Kwantlen joins 16 other Metro Vancouver secondary and post-secondary schools that are participating in Meatless Monday. In addition to the items sampled during the outreach event, other meatless menu options include a veggie burger (which can be made vegan), as well as grab and go vegan salad options.

Follow Kwantlen’s lead by pledging to go meatless on Mondays and we’ll send you a weekly recipe to help you along! Check out to learn more and to support our effort to bring the initiative to more classrooms, cafeterias and communities. Interested in bringing Meatless Monday to your school, workplace or community? Get in touch with Program Coordinator, Emily Pickett, to learn more.

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Factory farming: A problem with solutions

A farmer veterinary walks inside a poultry farm

Two recent news stories underscore why factory farming must end and how some powerful interests are working to make that happen.

Last week, A new study found compelling  and disturbing evidence that a novel form of the dangerous superbug Methicillin-Resistant Staphylococcus Aureus (MRSA) can spread to humans through consumption or handling of contaminated poultry.

“We’ve known for several years that people working directly with livestock are at increased risk for MRSA infections, but this is one of the first studies providing compelling evidence that everyday consumers are also potentially at risk,” said one of the authors of the study.

Intensive farming practices, which often involve giving food animals low doses of antibiotics to encourage fast growth and compensate for overcrowding and unsanitary living conditions, has led to the spread of superbugs like MRSA.  Those same conditions, which billions of animals around the world must endure, are the reason animal advocates have called for an end to factory farming on animal welfare grounds.

Animal suffering and dangerous superbugs are, of course, not the only unwanted consequences of industrialized animal agriculture.  Intensive farming also degrades our environment, including contributing 14.5 per cent of all greenhouse gases to global climate change. It uses up huge amounts of land, water and energy.  And, not least, its end product is meat – the overconsumption of which can be damaging to human health.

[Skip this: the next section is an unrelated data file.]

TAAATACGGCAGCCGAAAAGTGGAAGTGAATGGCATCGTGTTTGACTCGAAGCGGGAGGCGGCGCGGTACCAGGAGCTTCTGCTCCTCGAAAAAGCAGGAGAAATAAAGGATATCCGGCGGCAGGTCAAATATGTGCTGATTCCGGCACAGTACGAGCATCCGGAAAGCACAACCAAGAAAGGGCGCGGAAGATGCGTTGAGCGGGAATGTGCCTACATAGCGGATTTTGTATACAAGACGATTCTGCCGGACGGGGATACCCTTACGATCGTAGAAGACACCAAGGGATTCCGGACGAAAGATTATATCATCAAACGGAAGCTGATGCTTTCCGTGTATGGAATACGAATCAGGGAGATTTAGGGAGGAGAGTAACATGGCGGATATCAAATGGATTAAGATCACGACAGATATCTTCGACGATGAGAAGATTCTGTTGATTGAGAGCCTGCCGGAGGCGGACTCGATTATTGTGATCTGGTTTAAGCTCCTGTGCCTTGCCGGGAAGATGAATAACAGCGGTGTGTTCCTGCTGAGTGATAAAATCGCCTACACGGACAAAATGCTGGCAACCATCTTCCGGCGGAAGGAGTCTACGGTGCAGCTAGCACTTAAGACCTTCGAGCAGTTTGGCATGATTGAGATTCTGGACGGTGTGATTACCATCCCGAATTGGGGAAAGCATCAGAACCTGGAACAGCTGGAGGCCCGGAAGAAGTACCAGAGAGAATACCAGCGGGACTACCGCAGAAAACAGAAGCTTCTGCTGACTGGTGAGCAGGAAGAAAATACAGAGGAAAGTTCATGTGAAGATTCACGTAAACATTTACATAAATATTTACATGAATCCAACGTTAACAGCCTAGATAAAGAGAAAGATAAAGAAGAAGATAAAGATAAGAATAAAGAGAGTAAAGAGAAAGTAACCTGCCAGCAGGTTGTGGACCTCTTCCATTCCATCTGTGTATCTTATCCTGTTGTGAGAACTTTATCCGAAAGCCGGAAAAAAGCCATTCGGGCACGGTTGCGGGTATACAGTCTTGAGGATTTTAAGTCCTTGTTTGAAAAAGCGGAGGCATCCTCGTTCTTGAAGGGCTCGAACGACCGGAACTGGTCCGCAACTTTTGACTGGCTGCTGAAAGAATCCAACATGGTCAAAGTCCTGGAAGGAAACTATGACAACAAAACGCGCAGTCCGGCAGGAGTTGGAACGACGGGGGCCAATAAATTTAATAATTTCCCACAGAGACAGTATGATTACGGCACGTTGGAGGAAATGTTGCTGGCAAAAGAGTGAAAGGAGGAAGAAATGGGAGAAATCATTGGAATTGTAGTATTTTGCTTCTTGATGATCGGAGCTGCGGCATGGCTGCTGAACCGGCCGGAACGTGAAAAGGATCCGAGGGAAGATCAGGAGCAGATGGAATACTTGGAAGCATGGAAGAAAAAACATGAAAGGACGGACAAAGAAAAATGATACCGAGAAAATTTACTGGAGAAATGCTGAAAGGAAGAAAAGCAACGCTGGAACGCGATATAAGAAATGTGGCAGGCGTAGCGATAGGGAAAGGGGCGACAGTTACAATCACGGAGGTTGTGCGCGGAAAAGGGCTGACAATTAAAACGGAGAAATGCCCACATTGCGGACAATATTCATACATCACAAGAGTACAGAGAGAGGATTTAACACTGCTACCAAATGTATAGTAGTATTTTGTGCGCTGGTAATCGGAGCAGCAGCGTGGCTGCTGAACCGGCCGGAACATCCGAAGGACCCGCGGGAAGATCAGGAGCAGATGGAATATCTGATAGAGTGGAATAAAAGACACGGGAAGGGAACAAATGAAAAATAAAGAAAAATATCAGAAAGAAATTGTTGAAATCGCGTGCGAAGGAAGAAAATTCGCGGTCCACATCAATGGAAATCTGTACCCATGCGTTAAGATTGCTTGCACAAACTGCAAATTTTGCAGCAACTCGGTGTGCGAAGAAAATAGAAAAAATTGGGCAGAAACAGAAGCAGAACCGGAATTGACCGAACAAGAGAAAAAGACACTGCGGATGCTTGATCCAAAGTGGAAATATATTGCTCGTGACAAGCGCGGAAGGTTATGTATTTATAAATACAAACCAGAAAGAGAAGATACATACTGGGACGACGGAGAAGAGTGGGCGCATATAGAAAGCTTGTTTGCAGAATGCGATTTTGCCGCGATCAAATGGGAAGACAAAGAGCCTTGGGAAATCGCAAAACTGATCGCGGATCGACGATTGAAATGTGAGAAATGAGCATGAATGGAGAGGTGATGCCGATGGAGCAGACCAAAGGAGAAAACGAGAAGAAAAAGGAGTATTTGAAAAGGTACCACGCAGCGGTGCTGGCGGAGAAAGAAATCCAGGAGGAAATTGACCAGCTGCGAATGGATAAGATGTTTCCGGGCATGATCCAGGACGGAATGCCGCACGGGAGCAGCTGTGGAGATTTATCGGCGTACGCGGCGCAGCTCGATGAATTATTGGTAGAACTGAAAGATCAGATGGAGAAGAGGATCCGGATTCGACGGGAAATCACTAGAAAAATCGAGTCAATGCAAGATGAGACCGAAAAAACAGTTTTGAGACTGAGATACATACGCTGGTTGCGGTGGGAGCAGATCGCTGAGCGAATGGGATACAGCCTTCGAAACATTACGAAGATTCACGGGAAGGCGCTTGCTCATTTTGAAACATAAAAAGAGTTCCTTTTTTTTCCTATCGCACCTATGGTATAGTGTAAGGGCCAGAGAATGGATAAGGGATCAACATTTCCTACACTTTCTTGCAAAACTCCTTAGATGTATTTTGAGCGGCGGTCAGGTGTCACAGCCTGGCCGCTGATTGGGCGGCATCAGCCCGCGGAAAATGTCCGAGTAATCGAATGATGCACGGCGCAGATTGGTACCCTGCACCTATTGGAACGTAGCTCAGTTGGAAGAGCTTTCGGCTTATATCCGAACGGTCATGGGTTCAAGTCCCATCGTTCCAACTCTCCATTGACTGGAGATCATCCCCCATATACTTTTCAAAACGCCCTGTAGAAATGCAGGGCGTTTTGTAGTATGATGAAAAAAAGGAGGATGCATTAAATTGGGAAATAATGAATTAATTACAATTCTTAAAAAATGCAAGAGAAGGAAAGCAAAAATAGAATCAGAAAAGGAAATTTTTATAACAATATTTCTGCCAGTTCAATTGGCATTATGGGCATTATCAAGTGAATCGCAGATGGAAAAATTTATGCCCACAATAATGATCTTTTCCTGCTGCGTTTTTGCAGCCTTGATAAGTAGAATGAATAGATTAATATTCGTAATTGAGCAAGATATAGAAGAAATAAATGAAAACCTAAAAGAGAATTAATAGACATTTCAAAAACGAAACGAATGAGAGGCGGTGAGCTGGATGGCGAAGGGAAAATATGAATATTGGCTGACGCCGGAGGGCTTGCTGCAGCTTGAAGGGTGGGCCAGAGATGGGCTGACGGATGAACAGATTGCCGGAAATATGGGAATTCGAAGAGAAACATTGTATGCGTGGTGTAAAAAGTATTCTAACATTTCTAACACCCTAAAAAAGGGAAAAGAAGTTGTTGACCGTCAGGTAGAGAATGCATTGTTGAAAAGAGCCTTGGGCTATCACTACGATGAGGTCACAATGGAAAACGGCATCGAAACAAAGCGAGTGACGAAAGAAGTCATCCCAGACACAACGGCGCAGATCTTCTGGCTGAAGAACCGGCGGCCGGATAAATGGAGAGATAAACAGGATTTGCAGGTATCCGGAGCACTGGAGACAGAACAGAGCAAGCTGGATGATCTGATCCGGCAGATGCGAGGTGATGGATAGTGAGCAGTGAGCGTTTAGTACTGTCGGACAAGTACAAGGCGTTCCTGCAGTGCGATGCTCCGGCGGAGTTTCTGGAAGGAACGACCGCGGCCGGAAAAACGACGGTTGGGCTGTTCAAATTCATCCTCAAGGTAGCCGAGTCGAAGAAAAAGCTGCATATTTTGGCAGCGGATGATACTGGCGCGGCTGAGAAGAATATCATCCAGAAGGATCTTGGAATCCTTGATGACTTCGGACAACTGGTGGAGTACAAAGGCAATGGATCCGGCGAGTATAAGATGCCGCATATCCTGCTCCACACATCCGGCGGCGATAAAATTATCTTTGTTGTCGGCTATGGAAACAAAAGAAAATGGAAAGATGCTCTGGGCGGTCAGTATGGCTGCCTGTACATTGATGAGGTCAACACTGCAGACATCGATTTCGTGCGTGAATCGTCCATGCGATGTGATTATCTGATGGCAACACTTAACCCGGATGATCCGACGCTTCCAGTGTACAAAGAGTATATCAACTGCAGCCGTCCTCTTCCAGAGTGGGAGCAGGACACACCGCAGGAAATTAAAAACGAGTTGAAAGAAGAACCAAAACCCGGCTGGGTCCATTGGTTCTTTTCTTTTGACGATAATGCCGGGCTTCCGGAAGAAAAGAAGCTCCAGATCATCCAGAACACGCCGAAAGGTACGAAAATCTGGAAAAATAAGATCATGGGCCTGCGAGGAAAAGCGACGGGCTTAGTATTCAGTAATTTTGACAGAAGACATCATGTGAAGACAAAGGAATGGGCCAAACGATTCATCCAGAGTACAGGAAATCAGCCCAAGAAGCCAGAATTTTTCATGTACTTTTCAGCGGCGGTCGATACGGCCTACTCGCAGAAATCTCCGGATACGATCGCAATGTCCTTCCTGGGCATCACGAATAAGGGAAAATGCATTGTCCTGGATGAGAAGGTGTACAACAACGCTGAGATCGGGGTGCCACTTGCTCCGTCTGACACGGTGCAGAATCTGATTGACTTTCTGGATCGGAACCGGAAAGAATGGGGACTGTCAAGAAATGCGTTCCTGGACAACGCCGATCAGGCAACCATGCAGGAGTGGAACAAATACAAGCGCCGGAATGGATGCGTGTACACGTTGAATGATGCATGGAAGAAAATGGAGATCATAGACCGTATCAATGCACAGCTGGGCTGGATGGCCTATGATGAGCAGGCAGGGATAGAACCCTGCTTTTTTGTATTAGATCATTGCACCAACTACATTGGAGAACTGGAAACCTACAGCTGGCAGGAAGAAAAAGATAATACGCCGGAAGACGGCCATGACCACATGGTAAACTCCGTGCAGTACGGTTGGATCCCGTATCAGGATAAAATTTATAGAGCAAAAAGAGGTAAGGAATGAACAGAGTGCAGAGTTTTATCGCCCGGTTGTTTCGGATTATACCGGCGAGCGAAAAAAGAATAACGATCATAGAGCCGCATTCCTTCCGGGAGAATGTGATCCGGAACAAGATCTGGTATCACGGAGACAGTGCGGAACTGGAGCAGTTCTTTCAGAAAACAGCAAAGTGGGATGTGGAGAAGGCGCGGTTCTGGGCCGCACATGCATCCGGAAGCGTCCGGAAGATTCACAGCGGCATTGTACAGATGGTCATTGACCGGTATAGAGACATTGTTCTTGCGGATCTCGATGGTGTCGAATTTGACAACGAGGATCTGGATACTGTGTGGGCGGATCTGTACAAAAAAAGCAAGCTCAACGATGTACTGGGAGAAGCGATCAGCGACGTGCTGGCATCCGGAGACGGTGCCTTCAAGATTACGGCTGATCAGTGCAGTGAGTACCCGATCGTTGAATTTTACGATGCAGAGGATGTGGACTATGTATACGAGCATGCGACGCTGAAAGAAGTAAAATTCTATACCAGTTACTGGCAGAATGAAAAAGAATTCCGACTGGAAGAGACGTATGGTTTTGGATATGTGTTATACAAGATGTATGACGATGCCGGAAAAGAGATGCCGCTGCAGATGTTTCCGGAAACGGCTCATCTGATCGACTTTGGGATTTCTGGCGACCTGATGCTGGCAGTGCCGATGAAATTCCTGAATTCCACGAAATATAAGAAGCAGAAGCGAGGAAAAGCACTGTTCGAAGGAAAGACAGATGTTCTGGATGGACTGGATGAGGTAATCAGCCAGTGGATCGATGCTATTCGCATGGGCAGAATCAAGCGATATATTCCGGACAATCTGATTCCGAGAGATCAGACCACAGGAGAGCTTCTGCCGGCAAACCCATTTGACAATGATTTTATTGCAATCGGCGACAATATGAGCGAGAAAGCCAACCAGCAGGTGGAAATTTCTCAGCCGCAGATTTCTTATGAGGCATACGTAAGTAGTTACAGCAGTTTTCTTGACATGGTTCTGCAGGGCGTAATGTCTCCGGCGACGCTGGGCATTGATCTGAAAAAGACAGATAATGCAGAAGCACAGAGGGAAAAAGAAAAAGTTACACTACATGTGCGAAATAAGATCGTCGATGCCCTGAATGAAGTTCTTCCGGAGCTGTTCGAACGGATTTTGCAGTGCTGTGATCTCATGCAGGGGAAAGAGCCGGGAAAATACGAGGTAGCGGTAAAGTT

The other related news story acknowledges these problems and offers solutions.  This week, a group of 40 investors managing $1.25 trillion in assets launched a campaign to encourage 16 global food companies to shift from selling meat to selling plant protein. “The world’s over reliance on factory farmed livestock to feed the growing global demand for protein is a recipe for a financial, social and environmental crisis,” said the investor leading the initiative.

The meat and livestock sector is no longer just the target of grassroots activists and animal advocates.  The world, including the world of finance, is waking up to just how unsustainable this industry is.

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A chance to speak up for farm animals



The federal, provincial and territorial governments are asking for comments on plans for the future of agriculture in Canada, providing an opportunity to raise issues about the treatment of farm animals.

Phase 2 of the consultation is open until November 30 and includes options to fill in an online questionnaire, email your comments or write a letter. Please take the time to contribute your views about animal welfare and the future of animal agriculture.

The consultation refers to the government’s plan, called The Calgary Statement – the Next Policy Framework, which sets out several Priority Areas:

Markets and trade
Science, research and innovation
Risk management
Environmental sustainability and climate change
Value-added agriculture and agri-food processing
Public Trust

Following are some key points from our submission to the consultation (full submission here):

Markets and Trade

Canada should develop markets for plant-based protein instead of animal-based protein, which contributes to environmental degradation, is resource-intensive and is dependent on inhumane confinement systems.

Science, research and innovation

Canada should invest in research and development of plant-based protein, especially the production and processing of pulse crops.  In contrast to animal protein production, pulses have been shown to be environmentally beneficial (requiring relatively little water and fertilizer), healthy and sustainable.  A number of innovative plant-based industries have emerged in recent years, attracting investment and consumer interest.

Risk management

The livestock sector has a number of inherent risks, including:

– negative environmental impacts (e.g. greenhouse gas emissions)
– zoonotic disease outbreaks (e.g. avian flu, listeria, e. coli)
– consumer rejection of inhumane, intensive confinement systems (e.g. battery cages for laying hens) and other animal welfare concerns
– consumer health concerns over meat consumption (e.g. cancer risk of red and processed meats)
– rise of antbiotic resistance due to overuse of antibiotics in livestock

Environmental sustainability and climate change

Globally, the meat and livestock sector contributes 14.5% of all greenhouse gases, which is more than the transportation sector.  It is also resource-intensive – it is the world’s largest user of agricultural land, through grazing and the use of feed crops. The sector is also a major contributor to water pollution and loss of biodiversity.